What constitutes free speech? At first glance, this a rather basic question but it is far more complex than one might think - and we lose it at our peril. If Rushdie can be silenced, so can we all. By Maarten Hoffmann
Salman Rushdie wrote a fictitious book in 1988 entitled The Satanic Verses. Great offence was taken by muslim hard-liners, mainly Iranian, and the Ayatollah Khomeini issued a worldwide fatwa calling on all Muslims to kill him. 34 years later, they tried, stabbing him up to 15 times as he stepped onto stage in the US to give a speech.
This is the definition of the death of free speech and must be fought, battled and defended to the last man and woman with a breath in their lungs.
I recall well the shock and disgust felt across the world that followed the fatwa over the idea that writing a book could lead to death. Suddenly, the simple act of writing was fraught with danger. Society cannot survive without free speech. Democracy is built on the right to dissent, on the right for people to holds opposing views. Our society needs freedom of expression to protect us for the worst atrocities that governments can visit on their citizens.
The French magazine Charlie Hebdo published a simple cartoon of the prophet Mohammed in 2015, and their office in Paris was bombed and 12 people were killed, with 11 badly injured.
Let’s get this straight. You have the right to be offended, you have the right to be outraged and you have the right to argue your point. But you DO NOT have the right to murder people who transgress your views or beliefs.
Hardline Muslim doctrine states that if you dishonour their beliefs, you should be killed. We in the UK have beliefs. Christians might hold Jesus in such high regard and would be offended if l said he didn’t exist, if l said the Bible was a made up story to keep the masses in check, if l said he was gay, trans or an idiot, or published a cartoon of him in a dress, that would be my right.
It is NOT your right to kill me for those views and anyone who feels it is, should be sanctioned immediately and the killer should be sent for trial and would likely be jailed for life for first degree murder. There is no defence in UK law, or most other countries, for murder for religious reasons. Murder is murder.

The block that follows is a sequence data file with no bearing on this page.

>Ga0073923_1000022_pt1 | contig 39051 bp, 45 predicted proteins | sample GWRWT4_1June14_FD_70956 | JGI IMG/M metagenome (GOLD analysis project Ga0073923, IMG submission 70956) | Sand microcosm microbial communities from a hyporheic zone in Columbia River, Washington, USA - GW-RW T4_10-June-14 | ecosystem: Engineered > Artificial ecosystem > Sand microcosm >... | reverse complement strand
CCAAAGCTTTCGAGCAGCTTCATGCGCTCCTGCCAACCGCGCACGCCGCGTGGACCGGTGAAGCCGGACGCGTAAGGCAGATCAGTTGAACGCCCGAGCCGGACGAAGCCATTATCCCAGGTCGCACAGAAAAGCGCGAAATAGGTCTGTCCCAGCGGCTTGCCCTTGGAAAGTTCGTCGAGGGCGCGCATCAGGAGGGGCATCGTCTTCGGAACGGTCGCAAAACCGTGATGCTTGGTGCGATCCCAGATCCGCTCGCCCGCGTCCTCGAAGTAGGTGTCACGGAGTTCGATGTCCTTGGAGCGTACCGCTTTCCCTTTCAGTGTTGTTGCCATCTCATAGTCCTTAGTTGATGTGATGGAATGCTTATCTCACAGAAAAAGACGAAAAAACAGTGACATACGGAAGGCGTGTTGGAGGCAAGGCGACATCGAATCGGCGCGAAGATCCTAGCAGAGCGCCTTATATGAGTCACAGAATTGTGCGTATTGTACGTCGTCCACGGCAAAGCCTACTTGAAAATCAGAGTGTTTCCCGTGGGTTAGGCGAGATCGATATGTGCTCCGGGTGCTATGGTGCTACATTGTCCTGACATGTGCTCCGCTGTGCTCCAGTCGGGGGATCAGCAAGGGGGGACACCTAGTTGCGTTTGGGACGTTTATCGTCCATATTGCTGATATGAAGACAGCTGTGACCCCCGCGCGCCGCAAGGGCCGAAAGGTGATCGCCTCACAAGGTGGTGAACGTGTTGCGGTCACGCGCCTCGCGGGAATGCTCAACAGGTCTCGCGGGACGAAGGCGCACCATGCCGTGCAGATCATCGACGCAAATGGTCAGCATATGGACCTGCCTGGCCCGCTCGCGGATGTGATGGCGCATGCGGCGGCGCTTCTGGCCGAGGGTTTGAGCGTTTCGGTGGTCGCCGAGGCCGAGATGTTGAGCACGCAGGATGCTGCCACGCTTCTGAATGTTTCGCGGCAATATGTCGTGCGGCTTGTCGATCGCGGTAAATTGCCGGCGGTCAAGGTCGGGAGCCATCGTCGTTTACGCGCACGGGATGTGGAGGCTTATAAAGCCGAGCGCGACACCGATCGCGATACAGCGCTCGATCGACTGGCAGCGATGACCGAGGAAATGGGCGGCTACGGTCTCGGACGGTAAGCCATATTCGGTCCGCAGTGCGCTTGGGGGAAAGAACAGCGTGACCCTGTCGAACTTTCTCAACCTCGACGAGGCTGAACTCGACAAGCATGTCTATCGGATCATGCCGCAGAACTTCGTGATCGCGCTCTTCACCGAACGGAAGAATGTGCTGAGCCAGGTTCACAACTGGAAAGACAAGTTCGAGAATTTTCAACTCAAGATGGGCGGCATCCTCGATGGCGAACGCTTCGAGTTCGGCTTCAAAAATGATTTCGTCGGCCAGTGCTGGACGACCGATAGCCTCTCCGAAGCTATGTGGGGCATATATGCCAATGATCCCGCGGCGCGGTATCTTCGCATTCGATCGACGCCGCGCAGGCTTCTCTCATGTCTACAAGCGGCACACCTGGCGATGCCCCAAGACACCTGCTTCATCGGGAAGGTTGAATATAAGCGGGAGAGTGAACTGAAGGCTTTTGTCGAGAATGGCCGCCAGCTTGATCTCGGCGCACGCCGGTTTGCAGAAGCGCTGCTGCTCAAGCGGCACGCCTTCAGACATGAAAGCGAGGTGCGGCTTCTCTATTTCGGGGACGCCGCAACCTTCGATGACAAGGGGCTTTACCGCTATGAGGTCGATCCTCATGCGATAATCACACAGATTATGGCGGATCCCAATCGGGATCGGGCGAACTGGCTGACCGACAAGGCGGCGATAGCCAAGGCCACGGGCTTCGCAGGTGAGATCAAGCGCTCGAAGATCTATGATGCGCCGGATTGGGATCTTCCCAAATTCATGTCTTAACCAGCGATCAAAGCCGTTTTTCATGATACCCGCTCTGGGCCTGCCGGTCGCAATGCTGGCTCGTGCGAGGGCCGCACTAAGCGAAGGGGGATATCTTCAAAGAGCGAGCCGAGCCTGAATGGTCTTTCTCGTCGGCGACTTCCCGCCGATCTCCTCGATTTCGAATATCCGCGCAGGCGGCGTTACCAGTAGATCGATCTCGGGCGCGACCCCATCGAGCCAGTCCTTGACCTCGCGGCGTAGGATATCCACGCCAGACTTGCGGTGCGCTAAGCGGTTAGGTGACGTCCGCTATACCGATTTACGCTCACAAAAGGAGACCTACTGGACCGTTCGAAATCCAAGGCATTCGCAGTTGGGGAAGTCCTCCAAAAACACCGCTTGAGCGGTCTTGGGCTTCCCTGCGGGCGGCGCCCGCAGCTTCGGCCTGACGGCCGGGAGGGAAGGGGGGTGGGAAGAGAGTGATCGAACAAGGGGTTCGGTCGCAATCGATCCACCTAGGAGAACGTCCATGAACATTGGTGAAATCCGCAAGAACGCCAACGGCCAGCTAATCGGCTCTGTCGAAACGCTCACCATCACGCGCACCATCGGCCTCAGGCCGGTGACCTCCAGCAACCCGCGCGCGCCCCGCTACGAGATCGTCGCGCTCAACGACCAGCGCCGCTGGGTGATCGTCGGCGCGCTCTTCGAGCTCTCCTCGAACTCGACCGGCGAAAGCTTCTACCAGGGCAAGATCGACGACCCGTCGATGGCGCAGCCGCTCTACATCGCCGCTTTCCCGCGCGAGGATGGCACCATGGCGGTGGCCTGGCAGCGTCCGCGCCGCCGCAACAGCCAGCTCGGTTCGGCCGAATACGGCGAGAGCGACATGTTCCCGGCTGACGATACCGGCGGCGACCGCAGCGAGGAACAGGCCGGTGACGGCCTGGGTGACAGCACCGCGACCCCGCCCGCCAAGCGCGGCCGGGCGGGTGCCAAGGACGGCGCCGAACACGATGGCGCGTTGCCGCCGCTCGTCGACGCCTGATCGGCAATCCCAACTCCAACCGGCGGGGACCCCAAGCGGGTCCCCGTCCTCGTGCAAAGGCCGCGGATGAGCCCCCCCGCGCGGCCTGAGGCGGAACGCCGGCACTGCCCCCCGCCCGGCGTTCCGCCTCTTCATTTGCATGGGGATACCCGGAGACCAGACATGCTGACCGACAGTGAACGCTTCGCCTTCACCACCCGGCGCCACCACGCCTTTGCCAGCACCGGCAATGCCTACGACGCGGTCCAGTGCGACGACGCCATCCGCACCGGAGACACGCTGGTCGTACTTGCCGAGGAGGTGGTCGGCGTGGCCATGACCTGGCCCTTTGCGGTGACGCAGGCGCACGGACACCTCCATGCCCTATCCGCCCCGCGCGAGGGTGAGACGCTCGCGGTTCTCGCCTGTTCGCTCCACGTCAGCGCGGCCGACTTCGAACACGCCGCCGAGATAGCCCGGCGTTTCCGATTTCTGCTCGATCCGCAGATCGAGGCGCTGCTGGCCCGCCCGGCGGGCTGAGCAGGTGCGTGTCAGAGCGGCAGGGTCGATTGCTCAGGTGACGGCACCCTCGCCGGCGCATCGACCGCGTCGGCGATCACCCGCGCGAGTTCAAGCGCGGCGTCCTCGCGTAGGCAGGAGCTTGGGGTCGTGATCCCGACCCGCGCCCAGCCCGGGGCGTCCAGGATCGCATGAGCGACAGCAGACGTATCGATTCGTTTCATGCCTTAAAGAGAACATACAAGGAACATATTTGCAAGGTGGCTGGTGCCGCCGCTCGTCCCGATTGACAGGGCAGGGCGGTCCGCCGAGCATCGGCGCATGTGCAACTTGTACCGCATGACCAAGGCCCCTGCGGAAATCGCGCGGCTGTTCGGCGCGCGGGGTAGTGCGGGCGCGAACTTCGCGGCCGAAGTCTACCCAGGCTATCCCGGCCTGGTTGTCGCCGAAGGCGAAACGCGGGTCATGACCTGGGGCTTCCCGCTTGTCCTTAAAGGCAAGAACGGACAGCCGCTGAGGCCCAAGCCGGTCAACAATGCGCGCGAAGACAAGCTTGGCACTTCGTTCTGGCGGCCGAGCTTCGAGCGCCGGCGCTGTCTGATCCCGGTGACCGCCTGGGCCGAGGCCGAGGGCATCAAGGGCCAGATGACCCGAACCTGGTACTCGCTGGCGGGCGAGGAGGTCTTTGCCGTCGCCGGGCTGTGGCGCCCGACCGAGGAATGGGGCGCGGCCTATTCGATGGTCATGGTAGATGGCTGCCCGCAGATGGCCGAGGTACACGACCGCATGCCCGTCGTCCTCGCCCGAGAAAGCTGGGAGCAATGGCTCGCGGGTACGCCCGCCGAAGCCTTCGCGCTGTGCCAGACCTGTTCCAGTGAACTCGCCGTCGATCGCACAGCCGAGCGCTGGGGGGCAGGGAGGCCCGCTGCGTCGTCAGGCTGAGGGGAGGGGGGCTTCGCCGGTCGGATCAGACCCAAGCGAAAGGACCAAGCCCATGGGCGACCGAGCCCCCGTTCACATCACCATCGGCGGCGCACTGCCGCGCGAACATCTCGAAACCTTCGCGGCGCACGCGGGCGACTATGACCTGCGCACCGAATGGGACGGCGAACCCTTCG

Freedom of thought and expression are essential for civilised life. But this does not mean we have the right to hate speech, or incitement to violence, or words that denigrate or dehumanise - free expression should be exercised with respect. But it is not a crime to doubt or question others’ religious views.
I fully supported Rushdie in the eighties as l didn’t believe that he wrote his novel to deliberately cause offence. A novel is a dialogue of voices. A novel is not polemic. It creates a world to question a world. I believe we must protect the realm of the imagination. No one should be killed because of a novel, as violence is never the answer to disagreements and an eye for an eye makes the whole world blind.
In the eighties, Booker award author, Ben Okra lampooned the rigged Nigerian elections and was strongly advised to leave the country immediately as his life was in danger. A year later, author Ken Saro-Wiwa was hanged in Nigeria for protesting against the environmental damage caused by oil drilling in his home state. Nine journalists, including Maharani Durrani, were killed in a bomb blast in Afghanistan in 2018 for writing about women’s rights. Czech journalist Pavla Holcova was shot to death with his fiancée in 2018 for investigating the links between Slovak prime minster and the Italian mafia. Mexican journalist Leslie Ann Montenegro was shot dead in 2018 for poking fun at local politicians. Jamal Khashoggi was killed and dismembered in 2018 by, allegedly, the Saudi head of state for his views - and so it goes on.
In 2020, 69 journalists were murdered for their views or for what they wrote. Throughout history, the thoughts that will take us forward have often been censored but the thoughts that liberate us always triumph in the end - often over the corpses of those brave enough to take a stand.
And this is not just about journalists - none of us can function without a measure of courage. Our lives would be intolerable without freedom of thought. And now some lunatic called Meer Asif Aziz has stated on Twitter that JK Rowling is next - for her views!!
If one writer can be silenced or killed then we can all be. We cannot allow this legitimisation of the murder of an artist in our world.
To kill one imagination is to kill all our imaginations. It is too late in the day to turn back the clock of human liberties.